Conversion discrepancies between Google Ads and Google Analytics
Conversion discrepancies between Google Ads and Google Analytics
Table of contents
- Conversion Discrepancies Google Ads and Analytics: Different attribution models
- Different conversion date/time stamp
- Different conversion rate
- Difference in reporting freshness
- Different conversion count
- Flexible conversion counting
- Differences in transaction numbers (Conversion Discrepancies Google Ads and Analytics)
- Session Tracking
- URL Tracking
- PPC Geeks: Conversion Discrepancies Google Ads and Analytics
Google Ads and Google Analytics: Learn Why You See Conversion Discrepancies Between Google Ads and Google Analytics
Every marketer will make use of Google Analytics and Google Ads for campaign tracking at some point. Both platforms provide useful and good insights into the success or failure of your campaigns. However, if you are a seasoned marketer, you will notice that the data collected from Google Analytics and Google Ads is not always the same. In fact, due to the platforms using different attribution models and conversion counts, there are bound to be discrepancies.
We’ve put together a handy guide to some of the reasons why there are conversion discrepancies between Google Ads and Analytics.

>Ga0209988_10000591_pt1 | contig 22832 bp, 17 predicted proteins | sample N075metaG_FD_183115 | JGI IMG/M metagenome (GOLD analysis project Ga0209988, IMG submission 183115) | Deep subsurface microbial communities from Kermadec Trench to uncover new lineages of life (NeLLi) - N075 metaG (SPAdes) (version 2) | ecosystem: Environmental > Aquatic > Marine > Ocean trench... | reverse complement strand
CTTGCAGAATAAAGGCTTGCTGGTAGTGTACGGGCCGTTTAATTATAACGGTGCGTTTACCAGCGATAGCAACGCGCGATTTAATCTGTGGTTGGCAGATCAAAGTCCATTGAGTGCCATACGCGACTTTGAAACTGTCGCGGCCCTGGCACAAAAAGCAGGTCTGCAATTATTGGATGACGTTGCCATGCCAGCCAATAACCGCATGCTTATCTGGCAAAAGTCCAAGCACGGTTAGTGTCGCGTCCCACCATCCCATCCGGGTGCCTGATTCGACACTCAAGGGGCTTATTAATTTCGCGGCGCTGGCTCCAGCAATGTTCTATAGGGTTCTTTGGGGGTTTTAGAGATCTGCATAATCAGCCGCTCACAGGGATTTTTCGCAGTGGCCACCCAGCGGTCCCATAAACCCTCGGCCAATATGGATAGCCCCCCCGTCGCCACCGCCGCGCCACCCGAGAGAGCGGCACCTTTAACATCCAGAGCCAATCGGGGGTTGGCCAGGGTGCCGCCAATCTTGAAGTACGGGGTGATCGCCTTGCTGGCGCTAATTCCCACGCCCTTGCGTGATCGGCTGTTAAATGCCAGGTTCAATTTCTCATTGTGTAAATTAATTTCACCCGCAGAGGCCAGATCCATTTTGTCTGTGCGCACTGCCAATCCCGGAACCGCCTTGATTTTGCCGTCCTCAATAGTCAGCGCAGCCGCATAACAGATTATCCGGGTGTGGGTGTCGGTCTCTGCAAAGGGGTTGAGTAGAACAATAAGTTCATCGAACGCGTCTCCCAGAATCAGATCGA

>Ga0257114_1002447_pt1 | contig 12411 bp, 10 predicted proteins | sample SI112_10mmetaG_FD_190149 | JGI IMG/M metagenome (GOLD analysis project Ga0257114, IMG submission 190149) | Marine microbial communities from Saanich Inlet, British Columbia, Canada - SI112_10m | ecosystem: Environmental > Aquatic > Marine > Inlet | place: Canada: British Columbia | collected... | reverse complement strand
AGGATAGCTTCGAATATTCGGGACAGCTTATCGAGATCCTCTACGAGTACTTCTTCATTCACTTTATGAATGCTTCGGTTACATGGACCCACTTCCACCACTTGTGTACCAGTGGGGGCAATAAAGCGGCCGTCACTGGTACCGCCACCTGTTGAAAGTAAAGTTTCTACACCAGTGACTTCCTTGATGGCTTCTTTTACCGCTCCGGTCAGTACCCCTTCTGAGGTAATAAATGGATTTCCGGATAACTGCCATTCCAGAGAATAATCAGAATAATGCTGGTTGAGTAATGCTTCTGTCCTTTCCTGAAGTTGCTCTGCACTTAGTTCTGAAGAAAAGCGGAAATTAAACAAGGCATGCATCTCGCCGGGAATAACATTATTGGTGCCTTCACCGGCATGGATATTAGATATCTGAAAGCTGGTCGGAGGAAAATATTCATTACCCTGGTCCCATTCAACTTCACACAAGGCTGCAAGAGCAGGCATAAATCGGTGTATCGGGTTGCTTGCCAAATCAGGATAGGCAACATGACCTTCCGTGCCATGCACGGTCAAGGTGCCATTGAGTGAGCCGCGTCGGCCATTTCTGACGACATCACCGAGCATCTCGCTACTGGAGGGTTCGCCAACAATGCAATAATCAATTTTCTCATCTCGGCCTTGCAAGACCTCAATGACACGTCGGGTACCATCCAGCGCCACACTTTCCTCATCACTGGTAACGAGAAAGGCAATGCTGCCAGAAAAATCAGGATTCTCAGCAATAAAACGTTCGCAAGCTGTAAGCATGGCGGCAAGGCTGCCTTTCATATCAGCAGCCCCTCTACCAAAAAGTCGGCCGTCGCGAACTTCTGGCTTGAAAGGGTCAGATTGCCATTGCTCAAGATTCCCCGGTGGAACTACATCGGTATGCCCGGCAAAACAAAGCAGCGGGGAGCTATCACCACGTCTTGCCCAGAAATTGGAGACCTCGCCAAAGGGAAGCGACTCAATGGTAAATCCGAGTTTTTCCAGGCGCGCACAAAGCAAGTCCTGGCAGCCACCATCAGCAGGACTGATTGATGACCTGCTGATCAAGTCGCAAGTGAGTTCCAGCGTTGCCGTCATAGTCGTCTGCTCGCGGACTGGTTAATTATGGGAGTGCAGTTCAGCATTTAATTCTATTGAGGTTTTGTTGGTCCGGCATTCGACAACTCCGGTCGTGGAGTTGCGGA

Conversion Discrepancies Google Ads and Analytics: Different attribution models
One of the main reasons for the conversion discrepancies is due to Google Ads and Google Analytics using different attribution models.
- Google Analytics uses two different attribution models. It uses the Last Click model for multi-channel funnels, which gives all credit for the conversion to the last click whether that be a paid ad, direct or organic search link. It also uses a non-direct click attribution model for non-channel funnel reports.
- Google Ads gives credit to the ads and keywords that are clicked on the path to a conversion. It uses 6 different conversion attribution models to determine which ad and keyword should get the credit for the conversion. Your Google Ads account uses Time Decay which will give more credit to clicks that were closer in time to the conversion.
In way of an example, if a user clicks on one of your PPC ads, but later returns to your website via an organic search link and completes either a goal or e-commerce transaction, Google Ads will give credit to the PPC ad that was clicked, whereas Google Analytics will give the credit to the organic search.
In Google Analytics, the Google Ads conversion paths (ad group path, campaign path, keyword path) are all determined only on clicks. But, in Google Ads, the conversion paths are based on both click and impressions.
Different conversion date/time stamp
Another discrepancy between Google Analytics and Google Ads is that they can report the same conversion at different dates or times.
- Google Analytics will report a conversion on the day it happens.
- Google Ads will report a conversion on the day, or days, the ad was clicked before the conversion.
This means that date ranges are near impossible to compare between the two platforms. For example, if a user clicks on a PPC ad on the 6th March and then completes the transaction on 10th March, Google Analytics will report the conversion on 10th March, but Google Ads will set the conversion to 6th March.
Different conversion rate